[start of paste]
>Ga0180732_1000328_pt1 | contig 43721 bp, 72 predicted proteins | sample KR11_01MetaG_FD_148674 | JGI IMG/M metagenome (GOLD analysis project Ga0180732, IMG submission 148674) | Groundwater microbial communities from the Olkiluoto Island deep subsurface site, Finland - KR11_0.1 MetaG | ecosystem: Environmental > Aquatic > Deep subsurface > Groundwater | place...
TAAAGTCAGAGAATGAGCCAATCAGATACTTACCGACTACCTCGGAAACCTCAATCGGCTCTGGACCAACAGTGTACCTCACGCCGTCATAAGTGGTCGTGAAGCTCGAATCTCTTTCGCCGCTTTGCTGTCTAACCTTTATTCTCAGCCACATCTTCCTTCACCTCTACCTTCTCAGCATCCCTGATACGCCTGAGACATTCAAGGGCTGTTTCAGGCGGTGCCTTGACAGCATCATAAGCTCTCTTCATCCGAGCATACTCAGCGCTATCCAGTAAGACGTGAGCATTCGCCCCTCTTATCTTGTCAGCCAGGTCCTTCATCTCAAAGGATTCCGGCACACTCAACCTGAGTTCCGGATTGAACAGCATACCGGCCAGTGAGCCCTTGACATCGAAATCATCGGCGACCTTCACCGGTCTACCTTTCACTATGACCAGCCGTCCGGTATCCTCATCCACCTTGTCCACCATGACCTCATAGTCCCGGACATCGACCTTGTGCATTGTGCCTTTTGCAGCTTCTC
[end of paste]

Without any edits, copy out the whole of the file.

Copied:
>Ga0180732_1000328_pt1 | contig 43721 bp, 72 predicted proteins | sample KR11_01MetaG_FD_148674 | JGI IMG/M metagenome (GOLD analysis project Ga0180732, IMG submission 148674) | Groundwater microbial communities from the Olkiluoto Island deep subsurface site, Finland - KR11_0.1 MetaG | ecosystem: Environmental > Aquatic > Deep subsurface > Groundwater | place...
TAAAGTCAGAGAATGAGCCAATCAGATACTTACCGACTACCTCGGAAACCTCAATCGGCTCTGGACCAACAGTGTACCTCACGCCGTCATAAGTGGTCGTGAAGCTCGAATCTCTTTCGCCGCTTTGCTGTCTAACCTTTATTCTCAGCCACATCTTCCTTCACCTCTACCTTCTCAGCATCCCTGATACGCCTGAGACATTCAAGGGCTGTTTCAGGCGGTGCCTTGACAGCATCATAAGCTCTCTTCATCCGAGCATACTCAGCGCTATCCAGTAAGACGTGAGCATTCGCCCCTCTTATCTTGTCAGCCAGGTCCTTCATCTCAAAGGATTCCGGCACACTCAACCTGAGTTCCGGATTGAACAGCATACCGGCCAGTGAGCCCTTGACATCGAAATCATCGGCGACCTTCACCGGTCTACCTTTCACTATGACCAGCCGTCCGGTATCCTCATCCACCTTGTCCACCATGACCTCATAGTCCCGGACATCGACCTTGTGCATTGTGCCTTTTGCAGCTTCTC